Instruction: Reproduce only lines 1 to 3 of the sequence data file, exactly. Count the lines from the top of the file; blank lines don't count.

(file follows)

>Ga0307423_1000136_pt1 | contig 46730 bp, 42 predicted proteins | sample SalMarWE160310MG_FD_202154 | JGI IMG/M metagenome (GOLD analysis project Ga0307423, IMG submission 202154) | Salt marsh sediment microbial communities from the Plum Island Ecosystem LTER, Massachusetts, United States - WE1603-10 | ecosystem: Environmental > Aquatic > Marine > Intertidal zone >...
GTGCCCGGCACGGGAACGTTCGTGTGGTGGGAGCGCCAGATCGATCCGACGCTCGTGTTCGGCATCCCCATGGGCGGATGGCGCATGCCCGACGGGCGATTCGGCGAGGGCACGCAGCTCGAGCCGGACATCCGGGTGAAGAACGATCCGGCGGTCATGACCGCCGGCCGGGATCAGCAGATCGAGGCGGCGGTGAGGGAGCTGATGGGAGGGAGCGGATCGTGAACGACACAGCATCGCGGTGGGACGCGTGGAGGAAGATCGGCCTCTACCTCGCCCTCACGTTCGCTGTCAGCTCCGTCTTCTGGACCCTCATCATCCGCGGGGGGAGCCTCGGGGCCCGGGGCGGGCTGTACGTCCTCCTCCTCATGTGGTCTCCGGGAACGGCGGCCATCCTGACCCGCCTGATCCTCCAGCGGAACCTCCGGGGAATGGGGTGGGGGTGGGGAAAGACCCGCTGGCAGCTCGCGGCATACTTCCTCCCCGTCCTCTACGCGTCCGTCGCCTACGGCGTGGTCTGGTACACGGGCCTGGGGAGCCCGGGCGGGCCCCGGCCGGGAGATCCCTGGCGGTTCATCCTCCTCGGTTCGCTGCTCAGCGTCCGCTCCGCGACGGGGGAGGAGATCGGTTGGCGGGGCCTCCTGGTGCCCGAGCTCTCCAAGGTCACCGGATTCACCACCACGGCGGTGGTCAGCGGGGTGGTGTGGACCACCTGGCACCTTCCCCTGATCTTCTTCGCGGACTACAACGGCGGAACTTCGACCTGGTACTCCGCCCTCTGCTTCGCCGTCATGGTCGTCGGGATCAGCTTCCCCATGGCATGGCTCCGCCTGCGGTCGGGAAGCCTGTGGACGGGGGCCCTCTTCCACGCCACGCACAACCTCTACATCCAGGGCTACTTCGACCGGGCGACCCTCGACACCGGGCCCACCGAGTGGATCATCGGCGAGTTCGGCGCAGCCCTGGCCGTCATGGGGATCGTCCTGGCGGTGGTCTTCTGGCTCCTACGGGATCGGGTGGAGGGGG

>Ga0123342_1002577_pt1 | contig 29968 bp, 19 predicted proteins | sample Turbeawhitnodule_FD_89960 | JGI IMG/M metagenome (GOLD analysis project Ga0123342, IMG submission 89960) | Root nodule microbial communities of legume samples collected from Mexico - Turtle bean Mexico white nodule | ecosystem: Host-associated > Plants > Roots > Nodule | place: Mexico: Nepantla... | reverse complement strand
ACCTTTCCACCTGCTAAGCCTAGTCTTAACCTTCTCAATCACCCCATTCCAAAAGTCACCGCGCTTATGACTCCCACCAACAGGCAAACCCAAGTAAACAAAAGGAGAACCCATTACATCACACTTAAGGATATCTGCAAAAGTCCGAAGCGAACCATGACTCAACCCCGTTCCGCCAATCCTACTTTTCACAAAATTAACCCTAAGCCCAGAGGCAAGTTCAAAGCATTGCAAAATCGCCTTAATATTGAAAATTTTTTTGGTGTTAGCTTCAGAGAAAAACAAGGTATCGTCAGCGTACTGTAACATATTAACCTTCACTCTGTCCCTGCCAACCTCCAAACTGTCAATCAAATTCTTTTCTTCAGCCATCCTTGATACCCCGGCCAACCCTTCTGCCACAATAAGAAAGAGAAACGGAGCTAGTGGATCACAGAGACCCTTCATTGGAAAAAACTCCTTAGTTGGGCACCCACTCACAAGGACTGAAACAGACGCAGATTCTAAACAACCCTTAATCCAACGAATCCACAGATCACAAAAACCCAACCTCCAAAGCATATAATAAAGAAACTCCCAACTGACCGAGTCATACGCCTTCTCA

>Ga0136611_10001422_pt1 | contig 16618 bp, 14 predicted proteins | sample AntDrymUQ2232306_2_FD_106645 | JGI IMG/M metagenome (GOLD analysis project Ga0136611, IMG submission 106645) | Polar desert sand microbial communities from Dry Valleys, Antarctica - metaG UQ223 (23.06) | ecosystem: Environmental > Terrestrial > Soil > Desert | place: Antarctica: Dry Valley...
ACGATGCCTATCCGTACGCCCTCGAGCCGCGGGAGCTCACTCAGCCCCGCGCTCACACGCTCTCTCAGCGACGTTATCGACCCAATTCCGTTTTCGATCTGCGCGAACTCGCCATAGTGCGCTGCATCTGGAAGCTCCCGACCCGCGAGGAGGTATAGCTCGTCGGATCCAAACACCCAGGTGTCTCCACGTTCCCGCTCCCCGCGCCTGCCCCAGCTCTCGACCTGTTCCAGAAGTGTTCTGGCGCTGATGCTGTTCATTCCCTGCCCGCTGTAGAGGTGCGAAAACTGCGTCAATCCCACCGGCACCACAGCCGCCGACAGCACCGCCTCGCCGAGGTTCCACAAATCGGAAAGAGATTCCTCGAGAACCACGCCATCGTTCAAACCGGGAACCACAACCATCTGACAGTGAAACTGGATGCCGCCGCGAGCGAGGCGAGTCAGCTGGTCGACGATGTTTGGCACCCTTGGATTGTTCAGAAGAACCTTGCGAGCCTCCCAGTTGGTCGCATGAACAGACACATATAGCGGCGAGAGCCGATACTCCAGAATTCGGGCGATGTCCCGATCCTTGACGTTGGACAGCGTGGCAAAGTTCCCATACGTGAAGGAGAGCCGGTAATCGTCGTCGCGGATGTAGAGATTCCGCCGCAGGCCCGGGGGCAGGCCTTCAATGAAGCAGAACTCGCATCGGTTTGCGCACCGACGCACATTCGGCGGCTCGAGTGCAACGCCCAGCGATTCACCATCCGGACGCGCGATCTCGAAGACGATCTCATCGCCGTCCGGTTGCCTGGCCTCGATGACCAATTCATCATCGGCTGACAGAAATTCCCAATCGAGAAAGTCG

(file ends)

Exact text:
>Ga0307423_1000136_pt1 | contig 46730 bp, 42 predicted proteins | sample SalMarWE160310MG_FD_202154 | JGI IMG/M metagenome (GOLD analysis project Ga0307423, IMG submission 202154) | Salt marsh sediment microbial communities from the Plum Island Ecosystem LTER, Massachusetts, United States - WE1603-10 | ecosystem: Environmental > Aquatic > Marine > Intertidal zone >...
GTGCCCGGCACGGGAACGTTCGTGTGGTGGGAGCGCCAGATCGATCCGACGCTCGTGTTCGGCATCCCCATGGGCGGATGGCGCATGCCCGACGGGCGATTCGGCGAGGGCACGCAGCTCGAGCCGGACATCCGGGTGAAGAACGATCCGGCGGTCATGACCGCCGGCCGGGATCAGCAGATCGAGGCGGCGGTGAGGGAGCTGATGGGAGGGAGCGGATCGTGAACGACACAGCATCGCGGTGGGACGCGTGGAGGAAGATCGGCCTCTACCTCGCCCTCACGTTCGCTGTCAGCTCCGTCTTCTGGACCCTCATCATCCGCGGGGGGAGCCTCGGGGCCCGGGGCGGGCTGTACGTCCTCCTCCTCATGTGGTCTCCGGGAACGGCGGCCATCCTGACCCGCCTGATCCTCCAGCGGAACCTCCGGGGAATGGGGTGGGGGTGGGGAAAGACCCGCTGGCAGCTCGCGGCATACTTCCTCCCCGTCCTCTACGCGTCCGTCGCCTACGGCGTGGTCTGGTACACGGGCCTGGGGAGCCCGGGCGGGCCCCGGCCGGGAGATCCCTGGCGGTTCATCCTCCTCGGTTCGCTGCTCAGCGTCCGCTCCGCGACGGGGGAGGAGATCGGTTGGCGGGGCCTCCTGGTGCCCGAGCTCTCCAAGGTCACCGGATTCACCACCACGGCGGTGGTCAGCGGGGTGGTGTGGACCACCTGGCACCTTCCCCTGATCTTCTTCGCGGACTACAACGGCGGAACTTCGACCTGGTACTCCGCCCTCTGCTTCGCCGTCATGGTCGTCGGGATCAGCTTCCCCATGGCATGGCTCCGCCTGCGGTCGGGAAGCCTGTGGACGGGGGCCCTCTTCCACGCCACGCACAACCTCTACATCCAGGGCTACTTCGACCGGGCGACCCTCGACACCGGGCCCACCGAGTGGATCATCGGCGAGTTCGGCGCAGCCCTGGCCGTCATGGGGATCGTCCTGGCGGTGGTCTTCTGGCTCCTACGGGATCGGGTGGAGGGGG

>Ga0123342_1002577_pt1 | contig 29968 bp, 19 predicted proteins | sample Turbeawhitnodule_FD_89960 | JGI IMG/M metagenome (GOLD analysis project Ga0123342, IMG submission 89960) | Root nodule microbial communities of legume samples collected from Mexico - Turtle bean Mexico white nodule | ecosystem: Host-associated > Plants > Roots > Nodule | place: Mexico: Nepantla... | reverse complement strand